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Saturday, December 5, 2009

Being A Great Division Officer (Part 2)


And how can they believe in the one of whom they have not heard? And how can they hear without someone preaching to them? . . . "How beautiful are the feet of those who bring good news!" (Rom. 10:14-15)


This is the second in a series on being a great Divo. For the Christian being great as defined by the organization (i.e. the Navy) ensures that we earn the right to be heard. Remember you must be good news to earn the right to tell the Good News.

- Be present. Lead by walking around. The best way to get to know your Sailors and your job is by putting boots on deckplates.

Tiger Hunted by a Lion

"sin is crouching at your door; it desires to have you" (Gen. 4:7)

"Your enemy the devil prowls around like a roaring lion looking for someone to devour." (1 Pet. 5:8)

For the Christian attuned to the media frenzy over Tiger Woods I recommend C.J. Mahaney's post on the subject @ http://www.sovereigngraceministries.org/Blog/

He wrote, "Hunted by Sin: But Tiger is being hunted by something more menacing than journalists. Tiger’s real enemy is his sin, and that’s an enemy much more difficult to discern and one that can’t be managed in our own strength. It’s an enemy that never sleeps."

The Good News is that there is another Lion, the Lion of Judah (Rev. 5:5), that is in pursuit of Tiger and is more than able to redeem him from the sin that destroys and the Enemy that steals!

Friday, December 4, 2009

Humility from Harvard

3 Tips for Demonstrating Humility - HBS

Effective leaders need to be mindful not only of their accomplishments, but of their character as well. Humility is a key aspect of character. Here are three ways to step out of the limelight and let others shine:

1. Temper authority. Don't use authority just because you have it. Encourage your people to make decisions, set their own goals, and take responsibility as often as possible.
2. Promote others often. Grooming talent is good for your organization and for you as a leader. Promote people around you, giving them opportunities to match or even surpass your success.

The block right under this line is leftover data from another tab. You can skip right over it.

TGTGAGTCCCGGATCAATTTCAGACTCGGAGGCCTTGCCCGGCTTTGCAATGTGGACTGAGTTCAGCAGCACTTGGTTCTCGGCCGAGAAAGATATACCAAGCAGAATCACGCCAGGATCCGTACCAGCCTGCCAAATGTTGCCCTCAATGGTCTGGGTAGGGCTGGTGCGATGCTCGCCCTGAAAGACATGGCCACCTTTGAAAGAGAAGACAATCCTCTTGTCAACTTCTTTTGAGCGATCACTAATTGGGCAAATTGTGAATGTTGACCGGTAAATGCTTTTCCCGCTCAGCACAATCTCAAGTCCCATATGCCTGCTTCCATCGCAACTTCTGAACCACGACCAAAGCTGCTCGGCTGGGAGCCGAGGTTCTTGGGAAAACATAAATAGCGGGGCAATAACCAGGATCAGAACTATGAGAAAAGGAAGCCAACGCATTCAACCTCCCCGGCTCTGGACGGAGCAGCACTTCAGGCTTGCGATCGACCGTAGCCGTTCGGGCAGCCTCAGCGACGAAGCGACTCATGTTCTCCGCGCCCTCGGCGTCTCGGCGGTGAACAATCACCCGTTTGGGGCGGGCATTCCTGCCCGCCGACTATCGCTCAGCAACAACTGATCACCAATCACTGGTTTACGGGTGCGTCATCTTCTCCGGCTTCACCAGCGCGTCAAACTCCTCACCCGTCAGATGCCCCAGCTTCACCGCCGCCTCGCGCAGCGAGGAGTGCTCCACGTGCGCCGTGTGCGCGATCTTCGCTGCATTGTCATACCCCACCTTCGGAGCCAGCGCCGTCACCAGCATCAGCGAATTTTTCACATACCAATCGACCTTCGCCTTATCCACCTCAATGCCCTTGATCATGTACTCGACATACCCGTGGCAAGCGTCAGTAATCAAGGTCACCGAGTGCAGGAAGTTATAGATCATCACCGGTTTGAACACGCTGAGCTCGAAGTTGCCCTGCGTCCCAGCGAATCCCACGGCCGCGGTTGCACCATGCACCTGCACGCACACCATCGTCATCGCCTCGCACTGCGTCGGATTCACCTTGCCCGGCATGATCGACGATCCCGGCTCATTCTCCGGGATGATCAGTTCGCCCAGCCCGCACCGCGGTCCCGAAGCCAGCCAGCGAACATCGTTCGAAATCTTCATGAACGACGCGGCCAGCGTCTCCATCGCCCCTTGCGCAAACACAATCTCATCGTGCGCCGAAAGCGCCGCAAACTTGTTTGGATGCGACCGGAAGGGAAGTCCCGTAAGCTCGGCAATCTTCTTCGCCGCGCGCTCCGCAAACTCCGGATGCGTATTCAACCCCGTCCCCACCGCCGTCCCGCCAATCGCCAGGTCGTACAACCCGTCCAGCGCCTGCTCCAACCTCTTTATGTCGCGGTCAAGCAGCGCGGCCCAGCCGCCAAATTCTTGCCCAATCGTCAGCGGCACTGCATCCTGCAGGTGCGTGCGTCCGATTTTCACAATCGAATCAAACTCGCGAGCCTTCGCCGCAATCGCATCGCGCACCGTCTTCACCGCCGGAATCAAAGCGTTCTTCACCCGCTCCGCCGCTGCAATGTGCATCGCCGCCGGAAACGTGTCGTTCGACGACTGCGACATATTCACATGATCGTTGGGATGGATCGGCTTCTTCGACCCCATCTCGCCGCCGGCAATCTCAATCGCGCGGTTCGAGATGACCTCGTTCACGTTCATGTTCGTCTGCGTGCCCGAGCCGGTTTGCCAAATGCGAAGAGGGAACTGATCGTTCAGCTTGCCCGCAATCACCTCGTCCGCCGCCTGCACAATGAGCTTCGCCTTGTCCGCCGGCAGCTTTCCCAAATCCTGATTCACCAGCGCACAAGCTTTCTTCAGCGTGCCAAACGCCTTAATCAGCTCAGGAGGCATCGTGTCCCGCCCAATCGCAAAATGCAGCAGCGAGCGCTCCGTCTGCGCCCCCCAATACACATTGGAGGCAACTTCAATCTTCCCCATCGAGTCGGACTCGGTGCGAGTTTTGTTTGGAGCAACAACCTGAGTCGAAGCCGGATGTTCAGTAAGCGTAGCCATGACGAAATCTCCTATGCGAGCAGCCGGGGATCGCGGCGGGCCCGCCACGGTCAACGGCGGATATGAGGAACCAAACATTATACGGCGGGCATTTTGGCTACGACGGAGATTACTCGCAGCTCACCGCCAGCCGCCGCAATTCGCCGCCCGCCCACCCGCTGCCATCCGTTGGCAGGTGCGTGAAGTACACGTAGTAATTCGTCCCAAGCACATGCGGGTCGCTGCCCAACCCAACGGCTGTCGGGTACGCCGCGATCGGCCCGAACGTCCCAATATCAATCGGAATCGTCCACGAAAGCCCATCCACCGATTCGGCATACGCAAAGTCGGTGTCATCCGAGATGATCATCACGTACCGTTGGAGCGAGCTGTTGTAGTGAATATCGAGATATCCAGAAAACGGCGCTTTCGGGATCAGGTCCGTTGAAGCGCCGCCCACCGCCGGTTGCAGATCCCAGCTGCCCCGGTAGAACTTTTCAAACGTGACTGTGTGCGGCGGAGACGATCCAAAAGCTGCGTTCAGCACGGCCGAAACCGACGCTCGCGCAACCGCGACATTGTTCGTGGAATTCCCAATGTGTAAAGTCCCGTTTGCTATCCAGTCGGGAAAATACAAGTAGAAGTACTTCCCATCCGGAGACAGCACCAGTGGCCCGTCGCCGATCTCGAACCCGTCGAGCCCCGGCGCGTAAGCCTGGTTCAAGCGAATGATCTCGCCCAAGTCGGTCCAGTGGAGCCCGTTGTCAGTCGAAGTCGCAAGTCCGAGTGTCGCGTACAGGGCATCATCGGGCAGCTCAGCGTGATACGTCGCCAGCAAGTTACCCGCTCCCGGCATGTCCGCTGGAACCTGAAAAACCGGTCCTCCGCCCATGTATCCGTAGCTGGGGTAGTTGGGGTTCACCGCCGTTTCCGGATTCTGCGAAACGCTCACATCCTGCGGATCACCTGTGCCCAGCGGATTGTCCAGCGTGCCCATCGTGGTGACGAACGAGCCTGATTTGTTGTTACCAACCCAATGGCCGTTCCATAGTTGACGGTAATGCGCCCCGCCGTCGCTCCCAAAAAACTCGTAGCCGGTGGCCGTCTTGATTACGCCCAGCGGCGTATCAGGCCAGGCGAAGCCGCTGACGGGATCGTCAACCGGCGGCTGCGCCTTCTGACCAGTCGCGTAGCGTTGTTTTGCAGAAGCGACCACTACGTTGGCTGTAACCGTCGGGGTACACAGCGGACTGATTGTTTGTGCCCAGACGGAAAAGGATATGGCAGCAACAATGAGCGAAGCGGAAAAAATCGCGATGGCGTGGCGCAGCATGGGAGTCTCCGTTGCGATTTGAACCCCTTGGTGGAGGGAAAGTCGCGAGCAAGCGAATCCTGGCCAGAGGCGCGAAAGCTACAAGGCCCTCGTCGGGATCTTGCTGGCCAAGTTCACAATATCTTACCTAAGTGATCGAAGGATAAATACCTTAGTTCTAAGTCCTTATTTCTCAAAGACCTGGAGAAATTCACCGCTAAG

3. Acknowledge the accomplishments of others. If things go well, give away the credit. If things go poorly, take the fall. This humble approach will ensure your team rallies behind you.

Career Advice from Ecclesiastes (Part 1)

Fleet Admiral Chester Nimitz wrote, "I'm still learning every day. I still try to do my best and refuse to worry about things over which I have no control."

This is sound advice with regard to our careers. Yet, the Preacher of the book of Ecclesiastes has much more to say, consider the following:

"I hated all my toil in which I toil under the sun, seeing that I must leaver it to the man who will come after me. And who knows whether he will be a wise man or a fool? Yet he will have control over all the work into which I have poured my effort and skill under the sun. This too is meaningless...For a man may do his work with wisdom, knowledge and skill, and then he must leave all he owns to someone who has not worked for it. This too is meaningless and a great misfortune. What does a man get for all the toil and anxious striving with which he labors under the sun? All his days his work is pain and grief; even at night his mind does not rest. This too is meaningless. A man can do nothing better than to eat and drink and find satisfaction in his work. This too, I see, is from the hand of God, for without him, who can eat or find enjoyment?(2: 18-24)"

He says, "for without Him" we are unable to find full satisfaction regardless of our occupation. Can you identify with any part of this passage? Possibly you hate your toil? Perhaps you hate that you work so hard only to turnover with an incompetent person? Do you strive anxiously with a restless mind as you strive after your ambitious agenda? Or maybe you work with and for the One who is able to provide complete joy in the toil He has placed before you? Is it all really meaningless . . .?

Monday, November 30, 2009

Being A Great Division Officer (Part 1)

The first in a series of thoughts on being a great Divo.

Below are a few recommendations for succeeding as a naval leader.

- Be humble. Everything good and beneficial in a leader stems from humility. You are at an early point in your career in which you must be teachable and ever-learning; humility is required.

Sunday, November 29, 2009

Station the Anchor Watch!


so, i thought i'd begin a blog. my hope is for it to help me think through the things i'm doing daily in my professional and personal life to ensure they are appropriately oriented toward Christ. of course, i am blogging about my thoughts so that other like-minded individuals can read them and comment. possibly others are leaders in the military and looking for encouragement and a different perspective from a fellow Christian.

as i prepare to return to sea (i am a surface warfare officer) i want to be sure to stay "anchored" in the midst of an environment that is constantly acting on me. metaphorically, this blog is the anchor buoy, i am on the anchor watch, and my hope in Christ is the Anchor keeping me firm and secure. i want to monitor how i tend toward the Anchor to be sure to notice any indications of heavy strain as the environment becomes turbulent to prevent me from dragging anchor.

this will also serve as a journal of shipboard life of a naval officer as well as a place to share and discuss topics of interest to me such as: leadership, being a husband, fatherhood, theology, Scripture, military strategy, and books. this may serve as a sort of "one-stop-shop" for others with similar interest.